Monday, July 14, 2008

Keeping the children safe... but from what?

On Saturday, I saw the movie Hancock. It was an enjoyably stupid movie, offering a totally different take on the superhero.

What worried me, though, was the fact that it was classified as a 12A. For those outside of the UK, this means that anyone over the age of 12 can see the movie. Anyone under that age can see it too, as long as they are accompanied by an adult.

Some of the themes in the movie are rather unsuitable for a younger audience, and the language is pretty severe: there is a lot of name-calling which is mildly profane and a fair amount of swearing, including blasphemy and several instances of the infamous F-word. Just a few years ago, even one use of that word would have seen the movie slapped with a 15 certificate.

As we were leaving the movie, I commented on this. My 16-year old son said, "With all the health and safety regulations all over the place, isn't it weird that it's okay to expose your kids to that kind of swearing?" He had a very good point, which has been rolling around in my head ever since.

Teachers and parents alike are being increasingly disempowered in respect of the children in their care. In some instances they have become paralysed by fear of public opinion and official reprisal, and opt to let matters run their course rather than run the risk of stepping over that line. By the same token, teachers and parents are held increasingly accountable for the actions of those same children.

Many schools have replaced the traditional sports day with a non-competitive circuit event, so as not to have some of the children being made to feel like losers. But these same schools employ a system of issuing credits for good work, effort or behaviour and award prizes to those who garner the highest number of these in a year. Just as on the sports field, some of the kids feel they have tried really hard and not earned anywhere near as many credits as another child who appears not to have had to put in any special effort. Later, these same children will have to compete for places at universities. Then they will have to compete in an open job market with a pool of applicants from an increasingly wide geographical area.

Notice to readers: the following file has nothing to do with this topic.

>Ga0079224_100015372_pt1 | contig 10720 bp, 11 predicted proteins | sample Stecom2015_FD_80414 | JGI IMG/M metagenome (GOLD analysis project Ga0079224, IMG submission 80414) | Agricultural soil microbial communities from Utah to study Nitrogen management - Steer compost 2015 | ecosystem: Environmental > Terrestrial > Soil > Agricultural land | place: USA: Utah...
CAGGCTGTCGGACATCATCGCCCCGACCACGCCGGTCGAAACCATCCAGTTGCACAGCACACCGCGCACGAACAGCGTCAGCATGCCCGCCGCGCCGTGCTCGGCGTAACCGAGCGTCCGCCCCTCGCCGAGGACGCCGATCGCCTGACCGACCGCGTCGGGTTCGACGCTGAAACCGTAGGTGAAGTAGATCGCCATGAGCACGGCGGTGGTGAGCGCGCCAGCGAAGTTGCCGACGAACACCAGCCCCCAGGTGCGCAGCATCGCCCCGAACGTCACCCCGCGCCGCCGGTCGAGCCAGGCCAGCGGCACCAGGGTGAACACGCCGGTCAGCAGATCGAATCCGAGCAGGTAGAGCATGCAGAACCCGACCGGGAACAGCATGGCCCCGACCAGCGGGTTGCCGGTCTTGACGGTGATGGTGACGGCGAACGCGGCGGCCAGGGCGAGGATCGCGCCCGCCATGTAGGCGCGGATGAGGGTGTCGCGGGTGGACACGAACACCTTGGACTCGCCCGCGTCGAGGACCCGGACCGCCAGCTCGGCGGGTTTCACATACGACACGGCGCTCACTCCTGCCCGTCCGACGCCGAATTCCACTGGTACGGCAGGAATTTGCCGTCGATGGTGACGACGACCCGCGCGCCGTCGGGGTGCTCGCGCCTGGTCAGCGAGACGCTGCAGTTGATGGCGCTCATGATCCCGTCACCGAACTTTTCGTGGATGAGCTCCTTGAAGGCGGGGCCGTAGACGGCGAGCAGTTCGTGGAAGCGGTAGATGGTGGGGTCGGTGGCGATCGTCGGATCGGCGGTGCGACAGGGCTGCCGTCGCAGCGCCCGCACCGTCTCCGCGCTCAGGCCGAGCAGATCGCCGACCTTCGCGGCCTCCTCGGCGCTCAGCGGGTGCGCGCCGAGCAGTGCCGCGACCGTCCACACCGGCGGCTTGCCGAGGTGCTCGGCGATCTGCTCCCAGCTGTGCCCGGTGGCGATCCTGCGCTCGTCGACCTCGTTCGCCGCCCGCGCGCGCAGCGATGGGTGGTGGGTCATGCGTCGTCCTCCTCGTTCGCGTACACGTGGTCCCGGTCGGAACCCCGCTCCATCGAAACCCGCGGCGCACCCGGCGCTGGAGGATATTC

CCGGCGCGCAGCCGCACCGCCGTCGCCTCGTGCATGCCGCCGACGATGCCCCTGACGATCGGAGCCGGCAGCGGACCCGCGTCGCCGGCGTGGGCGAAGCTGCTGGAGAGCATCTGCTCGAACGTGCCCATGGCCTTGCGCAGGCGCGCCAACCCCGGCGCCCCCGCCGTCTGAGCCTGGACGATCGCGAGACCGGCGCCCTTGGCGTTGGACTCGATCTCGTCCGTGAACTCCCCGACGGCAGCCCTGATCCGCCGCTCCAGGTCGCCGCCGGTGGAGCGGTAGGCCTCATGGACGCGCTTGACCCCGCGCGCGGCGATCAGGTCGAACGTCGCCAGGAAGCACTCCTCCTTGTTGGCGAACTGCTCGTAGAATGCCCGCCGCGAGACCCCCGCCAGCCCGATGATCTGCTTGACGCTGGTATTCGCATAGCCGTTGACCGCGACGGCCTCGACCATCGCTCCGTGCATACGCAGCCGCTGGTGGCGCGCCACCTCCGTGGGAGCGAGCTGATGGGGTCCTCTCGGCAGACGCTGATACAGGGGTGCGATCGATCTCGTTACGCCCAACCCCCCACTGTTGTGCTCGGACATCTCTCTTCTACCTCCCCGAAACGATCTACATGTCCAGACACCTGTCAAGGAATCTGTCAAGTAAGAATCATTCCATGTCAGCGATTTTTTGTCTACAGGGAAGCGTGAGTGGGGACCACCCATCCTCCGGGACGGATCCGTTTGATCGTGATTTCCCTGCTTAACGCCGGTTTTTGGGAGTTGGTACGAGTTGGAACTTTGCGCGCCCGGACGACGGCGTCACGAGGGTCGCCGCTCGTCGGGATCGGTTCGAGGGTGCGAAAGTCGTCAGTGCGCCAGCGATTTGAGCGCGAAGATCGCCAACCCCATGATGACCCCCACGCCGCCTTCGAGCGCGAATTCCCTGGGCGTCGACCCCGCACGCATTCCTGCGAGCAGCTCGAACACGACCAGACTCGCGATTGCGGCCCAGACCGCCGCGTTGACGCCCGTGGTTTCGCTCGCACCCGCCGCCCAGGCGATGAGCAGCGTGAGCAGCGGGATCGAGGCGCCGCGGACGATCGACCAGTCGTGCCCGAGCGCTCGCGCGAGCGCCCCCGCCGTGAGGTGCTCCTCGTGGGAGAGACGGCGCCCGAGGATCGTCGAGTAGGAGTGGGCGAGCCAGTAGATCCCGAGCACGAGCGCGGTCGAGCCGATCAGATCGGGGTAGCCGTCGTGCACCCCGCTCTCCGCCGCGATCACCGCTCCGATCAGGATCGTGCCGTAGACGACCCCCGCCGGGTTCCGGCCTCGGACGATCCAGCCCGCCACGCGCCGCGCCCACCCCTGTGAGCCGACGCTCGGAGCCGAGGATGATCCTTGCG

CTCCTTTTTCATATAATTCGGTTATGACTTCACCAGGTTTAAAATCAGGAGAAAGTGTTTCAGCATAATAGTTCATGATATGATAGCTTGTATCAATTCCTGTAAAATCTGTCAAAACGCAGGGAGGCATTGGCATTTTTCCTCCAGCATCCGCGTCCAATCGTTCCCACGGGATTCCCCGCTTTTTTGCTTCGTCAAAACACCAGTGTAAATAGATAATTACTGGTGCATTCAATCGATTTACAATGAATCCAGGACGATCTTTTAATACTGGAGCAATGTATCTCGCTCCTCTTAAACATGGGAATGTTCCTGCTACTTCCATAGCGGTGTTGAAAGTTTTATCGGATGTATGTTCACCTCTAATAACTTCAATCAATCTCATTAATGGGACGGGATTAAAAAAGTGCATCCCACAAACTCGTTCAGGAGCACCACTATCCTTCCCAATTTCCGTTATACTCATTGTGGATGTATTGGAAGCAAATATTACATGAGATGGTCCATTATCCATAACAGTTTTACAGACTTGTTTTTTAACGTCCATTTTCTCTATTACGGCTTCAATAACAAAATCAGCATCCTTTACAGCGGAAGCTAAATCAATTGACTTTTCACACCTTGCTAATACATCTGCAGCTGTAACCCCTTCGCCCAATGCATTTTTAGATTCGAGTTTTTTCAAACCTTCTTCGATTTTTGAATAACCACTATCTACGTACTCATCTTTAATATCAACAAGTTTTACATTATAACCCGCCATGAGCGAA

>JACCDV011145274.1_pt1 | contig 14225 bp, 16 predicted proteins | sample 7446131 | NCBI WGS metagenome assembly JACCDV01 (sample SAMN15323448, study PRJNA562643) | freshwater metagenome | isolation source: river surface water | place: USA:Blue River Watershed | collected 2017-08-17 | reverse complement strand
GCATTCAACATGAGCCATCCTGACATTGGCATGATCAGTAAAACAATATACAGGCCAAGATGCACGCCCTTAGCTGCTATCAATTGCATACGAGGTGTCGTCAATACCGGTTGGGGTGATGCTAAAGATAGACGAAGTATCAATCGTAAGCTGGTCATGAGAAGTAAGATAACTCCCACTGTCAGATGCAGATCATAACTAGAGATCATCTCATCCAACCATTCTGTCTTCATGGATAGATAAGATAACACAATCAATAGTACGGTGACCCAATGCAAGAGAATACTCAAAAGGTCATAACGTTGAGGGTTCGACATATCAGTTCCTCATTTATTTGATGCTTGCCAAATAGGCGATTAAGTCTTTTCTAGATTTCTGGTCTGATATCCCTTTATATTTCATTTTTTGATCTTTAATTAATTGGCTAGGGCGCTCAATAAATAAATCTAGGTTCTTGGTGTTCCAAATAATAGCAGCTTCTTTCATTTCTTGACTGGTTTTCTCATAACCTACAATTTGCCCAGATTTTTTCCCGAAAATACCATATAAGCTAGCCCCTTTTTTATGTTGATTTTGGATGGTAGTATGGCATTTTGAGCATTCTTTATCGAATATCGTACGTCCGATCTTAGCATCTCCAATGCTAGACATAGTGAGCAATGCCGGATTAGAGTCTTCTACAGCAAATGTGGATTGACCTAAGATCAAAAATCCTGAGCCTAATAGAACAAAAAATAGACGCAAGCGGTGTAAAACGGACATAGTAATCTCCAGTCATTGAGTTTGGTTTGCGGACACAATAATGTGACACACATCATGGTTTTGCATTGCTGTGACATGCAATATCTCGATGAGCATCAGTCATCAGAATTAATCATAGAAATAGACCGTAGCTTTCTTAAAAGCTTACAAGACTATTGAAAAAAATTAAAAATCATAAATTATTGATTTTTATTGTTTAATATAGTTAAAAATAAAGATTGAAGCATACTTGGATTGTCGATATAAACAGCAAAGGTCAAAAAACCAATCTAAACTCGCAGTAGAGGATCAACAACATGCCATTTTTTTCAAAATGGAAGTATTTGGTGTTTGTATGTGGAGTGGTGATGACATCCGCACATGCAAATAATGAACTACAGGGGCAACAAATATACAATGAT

If the bank accidentally sends your 11 year old son a cheque book. You are not allowed to phone and discuss this with them. They will only discuss the account with the account holder. I have first hand experience of this. But, let that child go off and write out a cheque for £2,500, and suddenly the bank will be very interested in talking to you about the little matter of recovering their money. Fortunately, I do not have first hand experience of this!

Nursery schools are being required to report instances of racist behaviour on the part of their little charges. This apparently includes a dislike for food which is unfamiliar to their young palates. One journalist offers an interesting take on the story. Prospective adoptive and foster parents are required not to attempt to inflict their cultural and spiritual values on any children they adopt/foster. And yet it's okay to take them to see movies with adultery/polyandry and profanity.

Family planning clinics can provide birth control to kids without notifying the parents. Girls can also have an abortion without their parents being informed of the situation (and yet parental consent is needed for a tonsillectomy). On the flip side, if a child regularly skips school, the parents are expected to know about it and to take action to remedy the situation or it will be them, rather than the child who is held accountable and punished.

Please note that I am not necessarily saying that any of the above are right or wrong, I am simply trying to illustrate the inconsistencies in the system.

Increasingly, adults are being disempowered in respect of the children in their care in whatever capacity. Children are protected from teachers, from parents, from dangerous equipment, from overzealous police officers, from potential hazards to their health. Almost, it seems, they are being protected from receiving any guidance or correction whatsoever, and being excused from accountability for their actions.

And, having survived all these mixed messages, when they grow up, how are these poor kids going to cope with suddenly being held accountable for not only their own actions, but for those of their children as well?

Just wondering...

1 comment:

Anonymous said...

well said Karyn, I agree with you completely. With my son who will be thirteen I usually find it difficult to explain such things. You brought out a very relevant issue.